For more than 30 years, Hollywood actor Blair Underwood has been a powerful staple in Black Hollywood. As a graduate of Carnegie Mellon School of Drama, the two-time Golden Globe nominee and seven-time NAACP Image Award winner has an extensive series of credits to his name, both on and off screen. However, one of the biggest achievements he’s most proud of is having the ability “to give back and be of service to others.”
Recently, Underwood delivered the commencement address at American InterContinental University (AIU) where he sought not only to inspire but also empower graduates to define success on their own terms.
“It’s not always about what you know but the tools and skill sets you use to navigate through this thing called life. What makes someone successful in their mind by their rules, not societal standards? One of my definitions of success is being truly happy in what you do.”
We caught up with the veteran actor on the brink of one of his final appearance starring as “Blue” in the stage play Paradise Blue. He shared with us his inspiring advice for the 2015 graduating class of AIU, upcoming projects and the indelible mark he hopes to leave behind, both personally and professionally, once its time for his final curtain call.
EBONY: Why did you want to participate as commencement speaker in AIU’s graduation ceremony?
BU: Well, there were kind enough to invite me. (Laughs) Actually, within the last year or so I’ve been looking into an online degree for myself. I’ve had a number of contemporaries and friends in my life who’ve gone on to get degrees and it’s been really inspiring to me. I heard about AIU and became really fascinated not just by the program but how it works. The fact they asked me to be a speaker was and actually is an extreme honor.
EBONY: What were some of the key takeaways you hoped to share with AIU graduates?
BU: I hoped to share four key takeaways that were told to me as a child by my father. He called these the rules of success: Set a goal and decide what you want. Sacrifice and decide what you want to give up in order to get what you want. Find a mentor and learn from them; always listen to those who’ve gone before you. And, finally, create a strategy to help plan your work and work your plan.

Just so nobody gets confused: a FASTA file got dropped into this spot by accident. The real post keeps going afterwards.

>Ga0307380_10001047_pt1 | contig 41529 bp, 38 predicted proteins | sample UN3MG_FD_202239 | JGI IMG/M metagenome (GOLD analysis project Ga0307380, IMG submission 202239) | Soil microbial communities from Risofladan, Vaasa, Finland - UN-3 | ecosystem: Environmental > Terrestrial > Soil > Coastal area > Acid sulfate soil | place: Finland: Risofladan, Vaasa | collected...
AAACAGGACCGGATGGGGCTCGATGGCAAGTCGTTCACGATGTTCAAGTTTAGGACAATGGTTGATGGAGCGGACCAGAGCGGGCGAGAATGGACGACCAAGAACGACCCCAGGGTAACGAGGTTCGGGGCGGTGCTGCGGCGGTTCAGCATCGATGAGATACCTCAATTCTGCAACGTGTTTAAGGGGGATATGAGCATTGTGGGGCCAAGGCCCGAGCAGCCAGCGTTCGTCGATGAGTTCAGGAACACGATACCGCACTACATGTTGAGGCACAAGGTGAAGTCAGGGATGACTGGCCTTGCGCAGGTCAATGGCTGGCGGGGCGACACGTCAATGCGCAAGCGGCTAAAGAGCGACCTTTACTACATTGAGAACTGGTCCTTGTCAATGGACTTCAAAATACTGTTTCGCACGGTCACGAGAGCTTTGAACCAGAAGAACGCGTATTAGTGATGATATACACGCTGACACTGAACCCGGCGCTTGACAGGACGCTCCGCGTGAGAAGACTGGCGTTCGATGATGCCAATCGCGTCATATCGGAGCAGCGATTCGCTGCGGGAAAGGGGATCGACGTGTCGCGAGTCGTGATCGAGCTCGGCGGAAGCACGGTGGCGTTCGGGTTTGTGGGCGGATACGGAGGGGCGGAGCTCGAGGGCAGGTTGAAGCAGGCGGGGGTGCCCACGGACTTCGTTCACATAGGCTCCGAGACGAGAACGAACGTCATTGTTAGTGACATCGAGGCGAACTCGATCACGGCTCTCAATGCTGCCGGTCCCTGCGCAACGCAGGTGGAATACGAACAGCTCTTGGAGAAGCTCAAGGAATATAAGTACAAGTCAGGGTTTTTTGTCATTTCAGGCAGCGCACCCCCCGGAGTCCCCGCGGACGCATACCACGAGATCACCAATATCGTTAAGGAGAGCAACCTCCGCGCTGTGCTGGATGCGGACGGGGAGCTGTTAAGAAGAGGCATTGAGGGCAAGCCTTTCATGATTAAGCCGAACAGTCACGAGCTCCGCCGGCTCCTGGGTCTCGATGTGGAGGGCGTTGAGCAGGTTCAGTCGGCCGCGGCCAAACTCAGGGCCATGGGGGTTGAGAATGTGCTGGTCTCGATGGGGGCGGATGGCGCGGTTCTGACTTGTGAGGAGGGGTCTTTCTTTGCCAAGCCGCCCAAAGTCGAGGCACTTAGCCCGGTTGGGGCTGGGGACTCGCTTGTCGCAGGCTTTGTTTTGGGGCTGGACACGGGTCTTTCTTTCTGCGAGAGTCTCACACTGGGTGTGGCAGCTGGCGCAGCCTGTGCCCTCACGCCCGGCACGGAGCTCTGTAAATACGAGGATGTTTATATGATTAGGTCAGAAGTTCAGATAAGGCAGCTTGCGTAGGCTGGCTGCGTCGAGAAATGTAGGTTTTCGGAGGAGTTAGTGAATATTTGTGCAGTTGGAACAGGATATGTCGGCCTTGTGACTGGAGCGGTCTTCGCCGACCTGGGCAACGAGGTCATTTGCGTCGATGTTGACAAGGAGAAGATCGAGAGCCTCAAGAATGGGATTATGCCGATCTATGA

EBONY: What quote do you live by?
BU: “Do what you need to do so you can do what you want to do.”
EBONY: How have your educational experiences impacted your professional career as an actor/director/producer?
BU: It’s given me a point of reference with respect to technique, tradition and history of this industry, as well as the craft of acting, television, theater and movie making. It’s really a perpetual education and I like to think of myself as a perpetual student because you really never stop learning. In terms of the formal traditional training I had at Carnegie Mellon it’s given me that foundational barometer and point of reference.
EBONY: When it’s all said and done, what do you want to be remembered for most?
BU: I hope to be remembered by someone who did his absolute best to be a great husband, father, son, sibling and friend. The personal sides of life are the most important to me. I work extremely hard in my career and I love what I do. I’m grateful for the opportunities and I hope to continue to have those opportunities and give back when I can.
EBONY: Are there any other exciting projects on the horizon?
BU: I’m starting back on Marvel’s Agents of S.H. I.E.L.D airing on ABC where I’ll be involved with at least six out of the first 10 episodes this year. It’s a fun gig and I’m excited about it. I’ve actually never done anything before with superheroes, so I’m having a really great time